Another variety of power can be discerned when we focus on the role the individual substance plays in its manifestations. Consider an individual pipistrelle bat, flapping through the nightly skies, chasing a particular moth. This is a movement, the manifestation of one of the powers characteristic of the pipistrelle’s substance form: its power to hunt insects, let us say. And it is evident that this power forms a teleological system with other pipistrelle powers in the sense just described. However, this leaves out a crucial element. Consider some (unsaturated) water: any salt that is suitably brought into contact with it will be dissolved by it—the water has no preference for this or that bit of it, so to speak. Likewise, on a sunny day the oak tree’s leaves are taking up the carbon dioxide that happens to be around as they engage in photosynthesis—the leaves have no preference for this bit or that bit of it. Water dissolves salt; oak trees take in carbon dioxide: these generic power-ascribing statements explain the relevant particular movements. In the pipistrelle case, however, there is more to the explanatory story: although one can indeed say that this pipistrelle is chasing this moth because pipistrelles hunt insects, it is not a matter of course that the pipistrelle will strike whenever a moth is suitably present. First, it has to perceive the moth, and second, it has to desire it. In short: the individual pipistrelle must represent a specific target if it is to chase it. It is only through such representations that a movement like the chasing of a moth can be explained.
Now, both desire and perception are, in their turn, explained by the relevant substance form. Pipistrelles have the capacity to perceive—in particular, to detect insects; and they (generically) desire insects. Still, these powers are peculiar in that their manifestation in particular representings is required for the explanation of the sorts of movement we are trying to get into focus. Abstractly speaking, then, powers that manifest in movements of this sort, which I will call level-2 powers, differ from level-0 and level-1 powers as follows: in the level-0 and level-1 case, the individual substance does not contribute anything to what happens over and above what its substance form dictates, while level-2 powers operate only through representations of specific targets by the specific animal. As Rödl (2016: 89) writes: the animal ‘is an individual toward individuals.’ (Here we find the beginnings of a conception of the specifically animal powers of perception and desire as not ‘just another power’, but rather as constitutive of a specific form of having powers. We return to this in Sect. 3 below.)
Let us call substance forms that are characterized by systems of powers including such that depend on representation in this way level-2 substance forms. A level-2 substance form not only comprises an internally teleological system of powers: it includes powers that operate through consciousness (perception, desire). Traditionally, such powers have been called powers of self-movement: movement that originates in the individual animal, by virtue of its representations. Notice that such self-movements simply form part of the teleologically unified life cycle of animals, in the same way in which level-1 movements form part of the teleologically unified life cycle of plants.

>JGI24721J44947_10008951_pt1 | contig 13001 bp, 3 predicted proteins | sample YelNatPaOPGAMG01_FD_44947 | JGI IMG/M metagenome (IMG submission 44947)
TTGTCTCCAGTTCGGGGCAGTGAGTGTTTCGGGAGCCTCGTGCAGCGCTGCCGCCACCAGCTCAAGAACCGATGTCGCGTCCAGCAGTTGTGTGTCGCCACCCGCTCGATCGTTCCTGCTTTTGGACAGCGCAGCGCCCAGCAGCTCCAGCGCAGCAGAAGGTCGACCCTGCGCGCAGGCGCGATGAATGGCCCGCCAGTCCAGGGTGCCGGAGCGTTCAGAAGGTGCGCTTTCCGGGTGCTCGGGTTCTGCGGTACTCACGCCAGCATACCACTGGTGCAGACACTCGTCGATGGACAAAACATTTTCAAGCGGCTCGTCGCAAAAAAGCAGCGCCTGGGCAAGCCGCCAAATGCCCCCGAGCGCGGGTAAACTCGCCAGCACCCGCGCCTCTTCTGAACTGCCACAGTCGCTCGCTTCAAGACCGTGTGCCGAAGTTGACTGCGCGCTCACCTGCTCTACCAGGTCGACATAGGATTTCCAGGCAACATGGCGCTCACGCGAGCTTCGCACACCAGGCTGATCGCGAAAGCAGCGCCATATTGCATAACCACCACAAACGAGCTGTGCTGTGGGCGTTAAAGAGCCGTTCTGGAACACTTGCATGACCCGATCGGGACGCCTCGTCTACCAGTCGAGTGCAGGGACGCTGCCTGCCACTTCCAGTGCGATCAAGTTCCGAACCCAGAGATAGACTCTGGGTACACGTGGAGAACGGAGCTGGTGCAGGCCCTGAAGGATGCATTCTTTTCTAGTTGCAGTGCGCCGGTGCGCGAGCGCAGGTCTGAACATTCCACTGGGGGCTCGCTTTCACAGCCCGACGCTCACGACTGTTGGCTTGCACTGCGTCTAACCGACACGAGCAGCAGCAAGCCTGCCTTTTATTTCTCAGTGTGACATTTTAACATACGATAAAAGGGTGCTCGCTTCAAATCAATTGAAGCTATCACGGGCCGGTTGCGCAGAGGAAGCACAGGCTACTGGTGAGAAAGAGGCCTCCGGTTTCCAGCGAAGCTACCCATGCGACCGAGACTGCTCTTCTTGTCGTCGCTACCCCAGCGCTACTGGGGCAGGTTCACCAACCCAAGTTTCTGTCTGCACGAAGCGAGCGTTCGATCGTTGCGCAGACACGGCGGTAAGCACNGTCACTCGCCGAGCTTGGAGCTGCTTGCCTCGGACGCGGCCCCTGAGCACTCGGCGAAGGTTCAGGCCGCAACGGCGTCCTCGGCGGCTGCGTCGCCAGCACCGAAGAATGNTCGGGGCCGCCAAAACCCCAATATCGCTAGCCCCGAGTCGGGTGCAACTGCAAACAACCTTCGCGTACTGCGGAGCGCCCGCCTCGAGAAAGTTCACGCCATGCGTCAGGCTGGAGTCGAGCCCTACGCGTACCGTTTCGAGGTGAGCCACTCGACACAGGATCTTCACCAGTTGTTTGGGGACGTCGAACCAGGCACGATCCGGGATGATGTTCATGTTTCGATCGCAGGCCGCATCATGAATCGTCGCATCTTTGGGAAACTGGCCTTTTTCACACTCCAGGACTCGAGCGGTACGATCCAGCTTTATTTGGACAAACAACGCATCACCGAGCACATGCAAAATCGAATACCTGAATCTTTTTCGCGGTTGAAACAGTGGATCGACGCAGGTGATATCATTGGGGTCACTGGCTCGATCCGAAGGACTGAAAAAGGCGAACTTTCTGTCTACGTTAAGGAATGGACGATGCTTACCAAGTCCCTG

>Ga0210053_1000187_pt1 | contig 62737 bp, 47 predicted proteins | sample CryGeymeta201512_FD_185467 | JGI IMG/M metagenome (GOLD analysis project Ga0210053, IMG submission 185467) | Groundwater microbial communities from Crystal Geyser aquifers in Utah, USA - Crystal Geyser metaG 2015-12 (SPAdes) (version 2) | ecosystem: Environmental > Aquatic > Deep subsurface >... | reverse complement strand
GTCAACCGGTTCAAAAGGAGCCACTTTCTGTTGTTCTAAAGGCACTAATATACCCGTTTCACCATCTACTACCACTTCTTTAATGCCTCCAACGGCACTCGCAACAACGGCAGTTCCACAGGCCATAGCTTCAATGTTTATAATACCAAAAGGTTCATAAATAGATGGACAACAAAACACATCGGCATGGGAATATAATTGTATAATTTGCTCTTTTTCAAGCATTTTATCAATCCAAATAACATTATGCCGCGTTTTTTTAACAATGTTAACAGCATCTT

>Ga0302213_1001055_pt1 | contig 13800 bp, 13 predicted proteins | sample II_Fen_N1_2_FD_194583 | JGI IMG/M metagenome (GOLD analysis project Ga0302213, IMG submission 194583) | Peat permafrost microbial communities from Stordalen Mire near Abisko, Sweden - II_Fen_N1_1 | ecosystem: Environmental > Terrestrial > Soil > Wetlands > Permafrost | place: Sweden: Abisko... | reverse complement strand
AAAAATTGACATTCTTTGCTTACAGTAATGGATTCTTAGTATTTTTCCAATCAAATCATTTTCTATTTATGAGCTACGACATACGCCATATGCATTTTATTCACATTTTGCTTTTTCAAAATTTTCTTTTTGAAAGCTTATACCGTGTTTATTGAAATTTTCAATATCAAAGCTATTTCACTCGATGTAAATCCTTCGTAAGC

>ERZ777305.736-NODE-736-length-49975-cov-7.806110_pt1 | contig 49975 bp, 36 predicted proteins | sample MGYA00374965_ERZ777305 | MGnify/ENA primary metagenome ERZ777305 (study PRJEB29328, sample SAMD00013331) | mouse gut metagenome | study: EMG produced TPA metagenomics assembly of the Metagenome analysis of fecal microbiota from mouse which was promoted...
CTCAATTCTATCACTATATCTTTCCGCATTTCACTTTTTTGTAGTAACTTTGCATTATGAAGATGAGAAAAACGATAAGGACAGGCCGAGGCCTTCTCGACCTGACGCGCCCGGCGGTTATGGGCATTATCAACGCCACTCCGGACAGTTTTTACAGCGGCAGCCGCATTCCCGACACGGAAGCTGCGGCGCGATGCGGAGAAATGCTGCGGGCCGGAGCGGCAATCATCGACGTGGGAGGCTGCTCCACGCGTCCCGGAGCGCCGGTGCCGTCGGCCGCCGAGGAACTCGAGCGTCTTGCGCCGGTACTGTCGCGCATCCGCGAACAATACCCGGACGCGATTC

Let us now proceed to the final variety of power. We observed that a level-2 power manifests through representations by its bearer of some particular target (e.g., this moth). The pipistrelle’s movement, its chasing a moth, is explained by noting that pipistrelles hunt for insects and that this pipistrelle desires this moth, which is present to its senses. In this level-2 articulation of the concept of power, the movement not only points towards its own end (which is what characterizes level-0 powers); it also explains why the relevant circumstances came about, as it forms part of a teleologically integrated system of powers (which is what characterizes level-1 powers); and it involves the individual substance itself, by virtue of that substance’s individual consciousness, by virtue of its representations (which is what characterizes level-2 powers). Now, remembering the schema I provided at the end of the previous section, in Table 1, this leaves out the two elements that designate something general: movement form and substance form. How could these be involved other than simply as the general forms that are instantiated in a particular movement or substance respectively? Well, there is precisely one other ‘place’ in which the general may be present: in thought.Footnote 14 Level-2 powers, we saw, depend on a consciousness of the particular: the pipistrelle’s desire has this particular moth in view. It does not include a consciousness of the general: the pipistrelle is not conscious of the movement form it is instantiating.Footnote 15 Consciousness that is capable of thought is different: it is capable of representing the very movement form it is manifesting. In philosophy, the resulting phenomenon is usually called intentional action, of which Elizabeth Anscombe (1957) famously claimed that it is something we know ‘without observation’, or, as her analysis reveals, something we practically know, the content of a practical judgment.Footnote 16
The new ingredient in level-3 powers is that the general is as such represented in the individual. So, if I make a paper boat, the explanation will not rest on a principle like ‘humans make paper boats’ (which is of dubious standing anyway). Rather, the movement will be explained by my individual representation of the movement form—that is, by my practical judgment Let’s make a paper boat. The movement is of the relevant form because that form is represented in my practical judgment—even if the movement fails to live up to that form (thus, even if my attempt at a paper boat fails miserably). Now, this is not the place to develop a full conception of practical thought or of intentional action; it is sufficient for my purposes to point out that our generic power concept admits of a variety that precisely fits intentional action, action performed by beings capable of representing the general as such—i.e., beings endowed with thought.